Small cell technology is a win-win for wireless carriers. It enhances their capacity by enabling data to be offloaded onto IP networks and improves the experience of their customers by filling in dead spots and improving connectivity within structures. And the market appears to be gaining traction.
Philip Song, Huawei’s small cell marketing director, expects the company’s participation in the sector to expand rapidly. He points to an additional issue that is propelling small cell technologies: The spectrum now being allocated by governments is usually in the high-frequency range, which lends itself more to small cells than to macro base stations.
For the potential of a technology to be reached, of course, there has to be a healthy ecosystem pushing it. Last week, Telcoms posted about six development programs from the Small Cell Forum designed to help carriers meet their subscribers’ rising demands. The forum teamed a carrier and vendor in each case for creative brain storming:
Each different telco/vendor team focused on one of six distinct areas. These were, respectively, a License-exempt spectrum (proposed by Qualcomm/Vodafone), a Virtualisation scheme (Cisco and China Mobile), a plea for neutral host multi-operator cells (Truphone/ip.access), an enterprise focused scheme (Huawei/Orange), a plea for HetNet (Ericsson and Airhop) and a plan to make small cells the cornerstone of 5G networks (from Jio and Huawei).
There is ongoing entrepreneurial innovation as well. For example, Kumu, a three-year-old company that was spun out of Stanford University, is working on what the MIT Technology Review positions as a significant breakthrough. The first use of the technique will be in the small cell sector.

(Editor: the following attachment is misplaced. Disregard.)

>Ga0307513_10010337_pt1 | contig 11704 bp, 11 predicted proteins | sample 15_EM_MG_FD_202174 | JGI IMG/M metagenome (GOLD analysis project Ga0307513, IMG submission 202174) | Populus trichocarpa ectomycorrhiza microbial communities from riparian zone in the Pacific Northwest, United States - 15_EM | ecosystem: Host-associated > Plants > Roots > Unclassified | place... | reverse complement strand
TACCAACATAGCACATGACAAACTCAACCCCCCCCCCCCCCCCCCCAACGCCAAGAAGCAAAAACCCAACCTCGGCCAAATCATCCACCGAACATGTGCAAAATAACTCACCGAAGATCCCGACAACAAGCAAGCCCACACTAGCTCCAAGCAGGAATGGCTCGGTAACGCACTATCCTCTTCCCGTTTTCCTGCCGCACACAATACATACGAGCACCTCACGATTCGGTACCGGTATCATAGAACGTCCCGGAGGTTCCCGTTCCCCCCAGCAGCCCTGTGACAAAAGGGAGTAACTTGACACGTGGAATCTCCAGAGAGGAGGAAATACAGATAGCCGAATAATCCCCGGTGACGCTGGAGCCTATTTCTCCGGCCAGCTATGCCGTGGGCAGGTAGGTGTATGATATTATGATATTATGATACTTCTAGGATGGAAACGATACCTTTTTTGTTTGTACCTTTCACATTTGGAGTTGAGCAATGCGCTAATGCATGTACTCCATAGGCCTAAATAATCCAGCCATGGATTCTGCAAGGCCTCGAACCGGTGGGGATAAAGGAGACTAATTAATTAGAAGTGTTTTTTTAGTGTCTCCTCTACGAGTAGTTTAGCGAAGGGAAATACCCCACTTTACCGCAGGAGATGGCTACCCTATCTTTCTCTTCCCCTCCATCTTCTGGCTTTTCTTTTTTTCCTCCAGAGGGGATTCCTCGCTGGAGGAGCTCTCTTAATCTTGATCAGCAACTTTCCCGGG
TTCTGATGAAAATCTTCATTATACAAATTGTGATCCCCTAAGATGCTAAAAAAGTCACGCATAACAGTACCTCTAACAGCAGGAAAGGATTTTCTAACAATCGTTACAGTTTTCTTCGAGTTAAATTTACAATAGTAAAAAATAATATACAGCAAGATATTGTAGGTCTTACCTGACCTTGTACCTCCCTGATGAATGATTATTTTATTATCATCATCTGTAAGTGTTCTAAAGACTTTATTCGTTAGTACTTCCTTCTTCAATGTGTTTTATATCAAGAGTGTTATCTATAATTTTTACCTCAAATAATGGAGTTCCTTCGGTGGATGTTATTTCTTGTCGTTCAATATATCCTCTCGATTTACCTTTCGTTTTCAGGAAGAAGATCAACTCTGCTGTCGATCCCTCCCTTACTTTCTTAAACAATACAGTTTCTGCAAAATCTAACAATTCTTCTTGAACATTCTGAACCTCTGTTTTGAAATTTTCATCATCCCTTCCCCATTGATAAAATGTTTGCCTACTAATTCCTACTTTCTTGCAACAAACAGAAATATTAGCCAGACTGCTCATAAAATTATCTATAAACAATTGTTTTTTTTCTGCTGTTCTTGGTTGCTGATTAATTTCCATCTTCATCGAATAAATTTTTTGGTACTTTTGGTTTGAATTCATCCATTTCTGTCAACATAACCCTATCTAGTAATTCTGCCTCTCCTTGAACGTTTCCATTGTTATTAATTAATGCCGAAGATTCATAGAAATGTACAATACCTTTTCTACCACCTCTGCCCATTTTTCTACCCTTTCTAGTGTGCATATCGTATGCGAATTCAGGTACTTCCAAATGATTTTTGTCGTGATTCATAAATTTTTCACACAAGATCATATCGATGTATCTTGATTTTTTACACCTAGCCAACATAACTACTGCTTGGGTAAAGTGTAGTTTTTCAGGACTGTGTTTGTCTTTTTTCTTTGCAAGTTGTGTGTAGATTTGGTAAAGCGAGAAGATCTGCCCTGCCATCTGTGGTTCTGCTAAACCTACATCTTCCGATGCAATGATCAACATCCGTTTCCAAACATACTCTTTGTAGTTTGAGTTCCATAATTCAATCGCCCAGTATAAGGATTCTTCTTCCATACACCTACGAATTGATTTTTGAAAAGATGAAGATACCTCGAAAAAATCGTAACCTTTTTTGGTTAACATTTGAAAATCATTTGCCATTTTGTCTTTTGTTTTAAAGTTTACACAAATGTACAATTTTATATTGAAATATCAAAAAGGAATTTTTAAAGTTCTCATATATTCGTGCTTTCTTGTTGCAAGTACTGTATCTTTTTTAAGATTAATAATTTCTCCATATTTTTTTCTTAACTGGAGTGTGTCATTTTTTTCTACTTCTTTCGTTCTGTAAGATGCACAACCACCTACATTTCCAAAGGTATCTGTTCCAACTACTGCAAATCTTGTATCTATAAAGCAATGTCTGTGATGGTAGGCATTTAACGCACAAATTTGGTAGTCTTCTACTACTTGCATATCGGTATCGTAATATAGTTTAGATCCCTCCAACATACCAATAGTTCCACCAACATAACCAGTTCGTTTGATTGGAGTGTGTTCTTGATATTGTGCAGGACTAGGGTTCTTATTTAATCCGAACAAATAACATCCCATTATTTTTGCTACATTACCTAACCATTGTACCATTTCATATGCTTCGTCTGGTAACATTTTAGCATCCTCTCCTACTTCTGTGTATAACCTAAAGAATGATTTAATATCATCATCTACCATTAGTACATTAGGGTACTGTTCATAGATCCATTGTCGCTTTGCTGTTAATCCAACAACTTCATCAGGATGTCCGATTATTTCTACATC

According to the Technology Review, traditionally, radios have to separate outgoing and incoming signals because what is being transmitted is orders of magnitude more powerful than what is being received. This is why radios in phones either use separate channels or, if one channel is being used, switch on and off during sending and receiving. But Kumu has found a way to enable transmission in both directions at once. This full-duplex approach effectively doubles the capacity of a channel.
Real-world tests by T-Mobile majority owner Deutsche Telecom in Prague and an unnamed major wireless carrier in the U.S. “have now shown that doubling is feasible in real cellular networks,” according to the story.
And on the business side, in early September, CommScope got deeper into the category with the purchase of Airvana, a Chelmsford, Mass.-based vendor of 3G and 4G small cell products. Airvana, according to CommScope, has shipped 1.5 million small cells.
Carl Weinschenk covers telecom for IT Business Edge. He writes about wireless technology, disaster recovery/business continuity, cellular services, the Internet of Things, machine-to-machine communications and other emerging technologies and platforms. He also covers net neutrality and related regulatory issues. Weinschenk has written about the phone companies, cable operators and related companies for decades and is senior editor of Broadband Technology Report. He can be reached at firstname.lastname@example.org and via twitter at @DailyMusicBrk.